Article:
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PSO concert's formula equals success
By Andrew Druckenbrod
Intermission at this Pittsburgh Symphony Orchestra concert might as well have been an equal sign in what amounted to a giant musical formula.
In the first half were two examples of the classical period by Haydn and Mozart, coincidently Violin Concertos No. 2 each performed with ravishing tone by violinist Gil Shaham.
In the second half was Mahler's manipulation of that classical style in his Symphony No. 4. It was almost as if music director Manfred Honeck were a mathematician, carefully balancing the equation to let the audience in on what Mahler was doing. Nice of him, since the first audiences (and critics) that heard the Fourth Symphony missed the boat pretty badly on this one.
When Mahler conducted the premiere of his Symphony No. 4 in Munich in 1901, boos rang out in the hall. But today, it's hard to understand how the audience didn't realize why he was using ultra-simple themes and orchestration instead of his typical aggressive and sometimes terrifying music. After all, he ends the work with a setting for soprano and orchestra of a poem in which a child sings about what heaven is, or might be like. Obviously the naive music was meant to mirror that, and if you listened closely to Honeck's interpretation of it Friday night at Heinz Hall, the PSO also revealed Mahler's constant questioning of this child-like state. At all times, Mahler is reminding us that even the most innocent picture of heaven is tied to Earth.
Mahler achieved this by playing with style -- specifically that classical style of Mozart and Haydn. It is extremely hard to separate a style of music from the time in which it arose. If Beyonce were to release a new song in the style of big band jazz or Bruce Springsteen a new Elvis-like rock-n-roll tune, we would see them as throwbacks or tributes, not new explorations. Mahler was counting on this in the Fourth. He expected that by using music from an earlier style that was already 100 years past would evoke a simpler time, much in the way folk music is used today. So, in this regard, one can see how early audiences had trouble understanding it.
Honeck's reading succeeded because he treated the galant style of the work sincerely and then upset it by manipulating dynamics. He kept the work from turning sappy or saccharine. This meant pulling back on the strings even more than he is sometimes wont to do, and it also meant emphasizing the solo elements of the symphony.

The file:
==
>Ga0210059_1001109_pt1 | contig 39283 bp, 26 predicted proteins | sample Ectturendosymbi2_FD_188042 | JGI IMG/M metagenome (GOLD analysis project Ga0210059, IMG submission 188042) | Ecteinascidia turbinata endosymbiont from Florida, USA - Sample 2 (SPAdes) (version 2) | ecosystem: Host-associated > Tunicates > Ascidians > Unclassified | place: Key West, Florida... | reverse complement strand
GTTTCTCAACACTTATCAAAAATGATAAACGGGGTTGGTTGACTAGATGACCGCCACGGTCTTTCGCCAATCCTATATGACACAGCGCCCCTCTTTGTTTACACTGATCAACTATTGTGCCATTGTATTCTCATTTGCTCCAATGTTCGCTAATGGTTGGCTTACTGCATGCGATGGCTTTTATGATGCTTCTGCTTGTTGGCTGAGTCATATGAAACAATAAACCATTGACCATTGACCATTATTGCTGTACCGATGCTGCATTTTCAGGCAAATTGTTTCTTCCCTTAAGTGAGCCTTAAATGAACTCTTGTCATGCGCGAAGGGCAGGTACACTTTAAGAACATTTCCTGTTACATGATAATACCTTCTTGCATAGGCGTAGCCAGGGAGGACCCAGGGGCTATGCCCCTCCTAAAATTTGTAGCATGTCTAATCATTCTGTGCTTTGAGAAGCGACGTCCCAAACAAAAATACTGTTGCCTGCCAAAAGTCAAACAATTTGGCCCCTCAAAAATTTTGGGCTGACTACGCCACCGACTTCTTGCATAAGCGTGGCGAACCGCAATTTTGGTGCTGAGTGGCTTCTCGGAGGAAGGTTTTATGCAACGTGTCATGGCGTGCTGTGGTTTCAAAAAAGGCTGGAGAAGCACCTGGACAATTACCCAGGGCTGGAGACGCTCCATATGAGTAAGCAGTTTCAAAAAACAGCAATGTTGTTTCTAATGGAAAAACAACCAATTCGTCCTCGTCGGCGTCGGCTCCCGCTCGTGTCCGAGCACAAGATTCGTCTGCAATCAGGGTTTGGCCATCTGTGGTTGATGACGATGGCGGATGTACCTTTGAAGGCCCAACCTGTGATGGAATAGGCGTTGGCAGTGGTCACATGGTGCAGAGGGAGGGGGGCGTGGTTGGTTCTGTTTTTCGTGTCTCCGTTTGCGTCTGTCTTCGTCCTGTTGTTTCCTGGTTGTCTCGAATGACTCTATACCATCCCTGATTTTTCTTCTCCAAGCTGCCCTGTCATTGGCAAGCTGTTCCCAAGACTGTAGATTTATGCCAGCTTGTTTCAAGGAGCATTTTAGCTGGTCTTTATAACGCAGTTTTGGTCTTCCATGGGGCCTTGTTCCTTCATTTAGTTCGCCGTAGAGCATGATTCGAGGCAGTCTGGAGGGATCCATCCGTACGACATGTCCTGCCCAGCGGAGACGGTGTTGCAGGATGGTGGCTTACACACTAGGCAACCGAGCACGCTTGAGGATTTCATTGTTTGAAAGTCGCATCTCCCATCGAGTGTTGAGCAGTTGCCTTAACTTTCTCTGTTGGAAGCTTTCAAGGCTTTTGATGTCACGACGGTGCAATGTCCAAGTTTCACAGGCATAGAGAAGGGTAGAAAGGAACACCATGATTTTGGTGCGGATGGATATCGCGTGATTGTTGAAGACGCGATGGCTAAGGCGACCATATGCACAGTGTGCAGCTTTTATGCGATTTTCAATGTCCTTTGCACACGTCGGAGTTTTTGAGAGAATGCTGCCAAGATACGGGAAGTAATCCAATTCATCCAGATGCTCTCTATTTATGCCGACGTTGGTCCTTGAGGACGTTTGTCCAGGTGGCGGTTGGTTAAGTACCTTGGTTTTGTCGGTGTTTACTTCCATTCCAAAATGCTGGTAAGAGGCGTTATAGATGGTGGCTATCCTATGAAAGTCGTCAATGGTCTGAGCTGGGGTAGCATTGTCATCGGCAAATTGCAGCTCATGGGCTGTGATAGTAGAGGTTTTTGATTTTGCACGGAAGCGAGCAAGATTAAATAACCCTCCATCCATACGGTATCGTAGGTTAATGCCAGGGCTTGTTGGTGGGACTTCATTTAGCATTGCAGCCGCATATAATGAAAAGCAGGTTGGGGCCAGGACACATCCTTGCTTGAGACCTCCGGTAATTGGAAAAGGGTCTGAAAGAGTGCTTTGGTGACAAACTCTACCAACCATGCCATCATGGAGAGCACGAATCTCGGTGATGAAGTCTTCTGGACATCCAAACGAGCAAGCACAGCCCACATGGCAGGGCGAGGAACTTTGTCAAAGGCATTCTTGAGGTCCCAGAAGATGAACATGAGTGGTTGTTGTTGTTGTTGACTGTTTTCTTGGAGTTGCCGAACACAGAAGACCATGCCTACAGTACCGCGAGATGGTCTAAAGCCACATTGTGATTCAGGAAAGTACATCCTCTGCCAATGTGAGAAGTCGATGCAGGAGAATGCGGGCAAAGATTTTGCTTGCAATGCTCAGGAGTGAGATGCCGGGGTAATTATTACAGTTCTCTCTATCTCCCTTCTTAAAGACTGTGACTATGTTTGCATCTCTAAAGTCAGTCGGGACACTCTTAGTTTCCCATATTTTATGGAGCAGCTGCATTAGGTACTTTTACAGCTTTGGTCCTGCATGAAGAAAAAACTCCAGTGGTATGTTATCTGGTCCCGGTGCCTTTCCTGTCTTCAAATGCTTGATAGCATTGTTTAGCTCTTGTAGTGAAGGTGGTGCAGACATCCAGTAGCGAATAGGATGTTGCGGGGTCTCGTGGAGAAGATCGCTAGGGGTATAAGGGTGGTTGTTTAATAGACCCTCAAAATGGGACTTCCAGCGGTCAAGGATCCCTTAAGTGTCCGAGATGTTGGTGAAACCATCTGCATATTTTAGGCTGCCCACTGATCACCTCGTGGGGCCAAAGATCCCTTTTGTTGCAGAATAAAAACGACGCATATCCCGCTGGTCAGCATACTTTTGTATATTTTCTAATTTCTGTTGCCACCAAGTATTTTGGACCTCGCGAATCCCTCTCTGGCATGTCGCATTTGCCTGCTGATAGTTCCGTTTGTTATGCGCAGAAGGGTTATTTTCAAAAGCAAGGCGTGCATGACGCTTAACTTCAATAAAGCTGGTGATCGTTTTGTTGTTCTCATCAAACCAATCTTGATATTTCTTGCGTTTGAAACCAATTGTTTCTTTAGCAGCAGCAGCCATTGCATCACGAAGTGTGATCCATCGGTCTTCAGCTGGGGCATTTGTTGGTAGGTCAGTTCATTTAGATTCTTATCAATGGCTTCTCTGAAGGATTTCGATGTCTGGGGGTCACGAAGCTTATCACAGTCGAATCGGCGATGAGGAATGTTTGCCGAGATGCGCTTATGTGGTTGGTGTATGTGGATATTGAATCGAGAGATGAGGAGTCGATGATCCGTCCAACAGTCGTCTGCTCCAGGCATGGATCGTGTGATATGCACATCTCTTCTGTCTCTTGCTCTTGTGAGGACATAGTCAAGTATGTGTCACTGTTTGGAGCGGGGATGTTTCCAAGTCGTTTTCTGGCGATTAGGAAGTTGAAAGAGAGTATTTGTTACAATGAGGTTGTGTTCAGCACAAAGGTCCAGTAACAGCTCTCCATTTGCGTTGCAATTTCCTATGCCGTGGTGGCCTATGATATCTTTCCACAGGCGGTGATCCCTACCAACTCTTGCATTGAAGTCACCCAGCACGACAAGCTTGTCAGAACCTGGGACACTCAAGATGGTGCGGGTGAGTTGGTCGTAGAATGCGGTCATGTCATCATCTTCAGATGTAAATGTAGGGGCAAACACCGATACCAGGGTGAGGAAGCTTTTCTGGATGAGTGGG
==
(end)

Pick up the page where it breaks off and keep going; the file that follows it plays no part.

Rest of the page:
Principal after principal stepped up with rich and colorful solos, from William Caballero's sometimes radiant, sometimes protesting horn to Michael Rusinek's alternately full-bodied and wailing clarinet to Andres Cardenes' scordatura violin (tuned up a tone). The latter was a tour-de-force for the concertmaster as he constantly switched violins in the second movement to assume the character of the Devil. Oboist Cynthia DeAlmeida, timpanist Christopher Allen, trumpeter George Vosburgh and the entire cello and bass sections also played crucial roles. Unfortunately, the soprano who sang the song "Life in Heaven" in the finale did not follow suit. Sunhae Im didn't muster the volume and didn't enunciate well. While this must be treated in a child-like manner, the part must be heard.
Shaham, of course, didn't exist just to set up the Mahler. That was a nice byproduct of his exquisite performance of the two concertos. His reading of Mozart's concerto was inspiring, but the surprise for me was the Haydn, whose unhurried treatment of the exquisite but deliberate middle movement was like watching some spectacular HDTV sports highlight in slow motion. Shaham was far less animated on stage than his last appearance and took the pose of someone humbled by the music. His ability to play legato even in the quickest of runs (especially in his encore, the Preludio from Bach's Partita No. 3) infused this music with winning flair.
Problem solved: both sides of this equation were equally masterful in the hands of these artists.